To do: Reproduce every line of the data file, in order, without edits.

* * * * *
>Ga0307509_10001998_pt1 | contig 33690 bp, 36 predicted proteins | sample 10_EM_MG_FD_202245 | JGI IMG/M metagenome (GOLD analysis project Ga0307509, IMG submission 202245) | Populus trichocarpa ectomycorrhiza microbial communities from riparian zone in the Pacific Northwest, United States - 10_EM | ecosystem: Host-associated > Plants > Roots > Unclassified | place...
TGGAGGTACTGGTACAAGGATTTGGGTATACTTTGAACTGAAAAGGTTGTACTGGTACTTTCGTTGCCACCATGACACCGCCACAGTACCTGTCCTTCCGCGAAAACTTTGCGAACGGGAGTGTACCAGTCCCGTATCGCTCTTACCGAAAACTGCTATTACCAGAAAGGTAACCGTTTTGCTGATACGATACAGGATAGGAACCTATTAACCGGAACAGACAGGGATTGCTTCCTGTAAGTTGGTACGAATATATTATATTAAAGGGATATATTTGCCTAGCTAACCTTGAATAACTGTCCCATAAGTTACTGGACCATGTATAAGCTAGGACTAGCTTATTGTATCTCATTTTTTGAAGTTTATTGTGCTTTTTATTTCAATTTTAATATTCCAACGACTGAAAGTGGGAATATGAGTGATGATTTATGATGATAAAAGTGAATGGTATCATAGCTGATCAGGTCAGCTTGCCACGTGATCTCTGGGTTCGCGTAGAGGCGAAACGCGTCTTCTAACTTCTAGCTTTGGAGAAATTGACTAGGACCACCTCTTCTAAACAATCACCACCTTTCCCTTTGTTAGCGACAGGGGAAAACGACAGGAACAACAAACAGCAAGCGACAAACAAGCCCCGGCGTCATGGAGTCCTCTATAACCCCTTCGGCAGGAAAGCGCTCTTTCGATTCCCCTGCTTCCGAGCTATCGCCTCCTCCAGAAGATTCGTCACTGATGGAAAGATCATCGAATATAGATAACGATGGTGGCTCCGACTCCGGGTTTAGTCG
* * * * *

>Ga0307509_10001998_pt1 | contig 33690 bp, 36 predicted proteins | sample 10_EM_MG_FD_202245 | JGI IMG/M metagenome (GOLD analysis project Ga0307509, IMG submission 202245) | Populus trichocarpa ectomycorrhiza microbial communities from riparian zone in the Pacific Northwest, United States - 10_EM | ecosystem: Host-associated > Plants > Roots > Unclassified | place...
TGGAGGTACTGGTACAAGGATTTGGGTATACTTTGAACTGAAAAGGTTGTACTGGTACTTTCGTTGCCACCATGACACCGCCACAGTACCTGTCCTTCCGCGAAAACTTTGCGAACGGGAGTGTACCAGTCCCGTATCGCTCTTACCGAAAACTGCTATTACCAGAAAGGTAACCGTTTTGCTGATACGATACAGGATAGGAACCTATTAACCGGAACAGACAGGGATTGCTTCCTGTAAGTTGGTACGAATATATTATATTAAAGGGATATATTTGCCTAGCTAACCTTGAATAACTGTCCCATAAGTTACTGGACCATGTATAAGCTAGGACTAGCTTATTGTATCTCATTTTTTGAAGTTTATTGTGCTTTTTATTTCAATTTTAATATTCCAACGACTGAAAGTGGGAATATGAGTGATGATTTATGATGATAAAAGTGAATGGTATCATAGCTGATCAGGTCAGCTTGCCACGTGATCTCTGGGTTCGCGTAGAGGCGAAACGCGTCTTCTAACTTCTAGCTTTGGAGAAATTGACTAGGACCACCTCTTCTAAACAATCACCACCTTTCCCTTTGTTAGCGACAGGGGAAAACGACAGGAACAACAAACAGCAAGCGACAAACAAGCCCCGGCGTCATGGAGTCCTCTATAACCCCTTCGGCAGGAAAGCGCTCTTTCGATTCCCCTGCTTCCGAGCTATCGCCTCCTCCAGAAGATTCGTCACTGATGGAAAGATCATCGAATATAGATAACGATGGTGGCTCCGACTCCGGGTTTAGTCG